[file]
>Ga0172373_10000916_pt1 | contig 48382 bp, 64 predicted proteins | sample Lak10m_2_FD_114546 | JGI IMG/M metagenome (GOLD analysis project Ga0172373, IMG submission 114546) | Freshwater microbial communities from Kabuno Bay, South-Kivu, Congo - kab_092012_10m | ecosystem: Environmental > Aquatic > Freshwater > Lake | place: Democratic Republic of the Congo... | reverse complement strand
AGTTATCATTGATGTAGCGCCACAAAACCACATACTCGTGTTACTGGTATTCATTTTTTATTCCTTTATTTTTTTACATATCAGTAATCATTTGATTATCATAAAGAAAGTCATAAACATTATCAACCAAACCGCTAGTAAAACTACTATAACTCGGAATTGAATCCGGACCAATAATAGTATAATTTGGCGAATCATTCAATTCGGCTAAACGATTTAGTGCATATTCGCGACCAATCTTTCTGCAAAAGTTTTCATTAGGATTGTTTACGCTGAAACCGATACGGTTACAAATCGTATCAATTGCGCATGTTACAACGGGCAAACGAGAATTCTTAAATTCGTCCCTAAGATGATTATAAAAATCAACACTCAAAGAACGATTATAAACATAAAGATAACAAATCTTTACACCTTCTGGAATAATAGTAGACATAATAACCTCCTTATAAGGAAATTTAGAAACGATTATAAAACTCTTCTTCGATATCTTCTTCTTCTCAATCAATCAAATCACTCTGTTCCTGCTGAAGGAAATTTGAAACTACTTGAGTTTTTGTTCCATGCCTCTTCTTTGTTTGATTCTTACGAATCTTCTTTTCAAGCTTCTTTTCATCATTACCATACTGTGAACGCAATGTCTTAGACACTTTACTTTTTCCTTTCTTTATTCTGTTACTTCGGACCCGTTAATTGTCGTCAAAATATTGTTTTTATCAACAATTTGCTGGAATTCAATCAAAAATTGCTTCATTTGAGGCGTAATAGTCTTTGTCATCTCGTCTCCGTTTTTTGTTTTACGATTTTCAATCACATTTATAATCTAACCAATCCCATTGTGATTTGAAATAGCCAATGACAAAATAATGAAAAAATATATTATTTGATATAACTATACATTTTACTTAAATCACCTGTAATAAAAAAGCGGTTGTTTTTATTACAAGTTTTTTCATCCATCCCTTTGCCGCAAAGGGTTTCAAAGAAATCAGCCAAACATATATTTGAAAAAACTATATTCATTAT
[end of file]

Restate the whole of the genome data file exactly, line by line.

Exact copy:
>Ga0172373_10000916_pt1 | contig 48382 bp, 64 predicted proteins | sample Lak10m_2_FD_114546 | JGI IMG/M metagenome (GOLD analysis project Ga0172373, IMG submission 114546) | Freshwater microbial communities from Kabuno Bay, South-Kivu, Congo - kab_092012_10m | ecosystem: Environmental > Aquatic > Freshwater > Lake | place: Democratic Republic of the Congo... | reverse complement strand
AGTTATCATTGATGTAGCGCCACAAAACCACATACTCGTGTTACTGGTATTCATTTTTTATTCCTTTATTTTTTTACATATCAGTAATCATTTGATTATCATAAAGAAAGTCATAAACATTATCAACCAAACCGCTAGTAAAACTACTATAACTCGGAATTGAATCCGGACCAATAATAGTATAATTTGGCGAATCATTCAATTCGGCTAAACGATTTAGTGCATATTCGCGACCAATCTTTCTGCAAAAGTTTTCATTAGGATTGTTTACGCTGAAACCGATACGGTTACAAATCGTATCAATTGCGCATGTTACAACGGGCAAACGAGAATTCTTAAATTCGTCCCTAAGATGATTATAAAAATCAACACTCAAAGAACGATTATAAACATAAAGATAACAAATCTTTACACCTTCTGGAATAATAGTAGACATAATAACCTCCTTATAAGGAAATTTAGAAACGATTATAAAACTCTTCTTCGATATCTTCTTCTTCTCAATCAATCAAATCACTCTGTTCCTGCTGAAGGAAATTTGAAACTACTTGAGTTTTTGTTCCATGCCTCTTCTTTGTTTGATTCTTACGAATCTTCTTTTCAAGCTTCTTTTCATCATTACCATACTGTGAACGCAATGTCTTAGACACTTTACTTTTTCCTTTCTTTATTCTGTTACTTCGGACCCGTTAATTGTCGTCAAAATATTGTTTTTATCAACAATTTGCTGGAATTCAATCAAAAATTGCTTCATTTGAGGCGTAATAGTCTTTGTCATCTCGTCTCCGTTTTTTGTTTTACGATTTTCAATCACATTTATAATCTAACCAATCCCATTGTGATTTGAAATAGCCAATGACAAAATAATGAAAAAATATATTATTTGATATAACTATACATTTTACTTAAATCACCTGTAATAAAAAAGCGGTTGTTTTTATTACAAGTTTTTTCATCCATCCCTTTGCCGCAAAGGGTTTCAAAGAAATCAGCCAAACATATATTTGAAAAAACTATATTCATTAT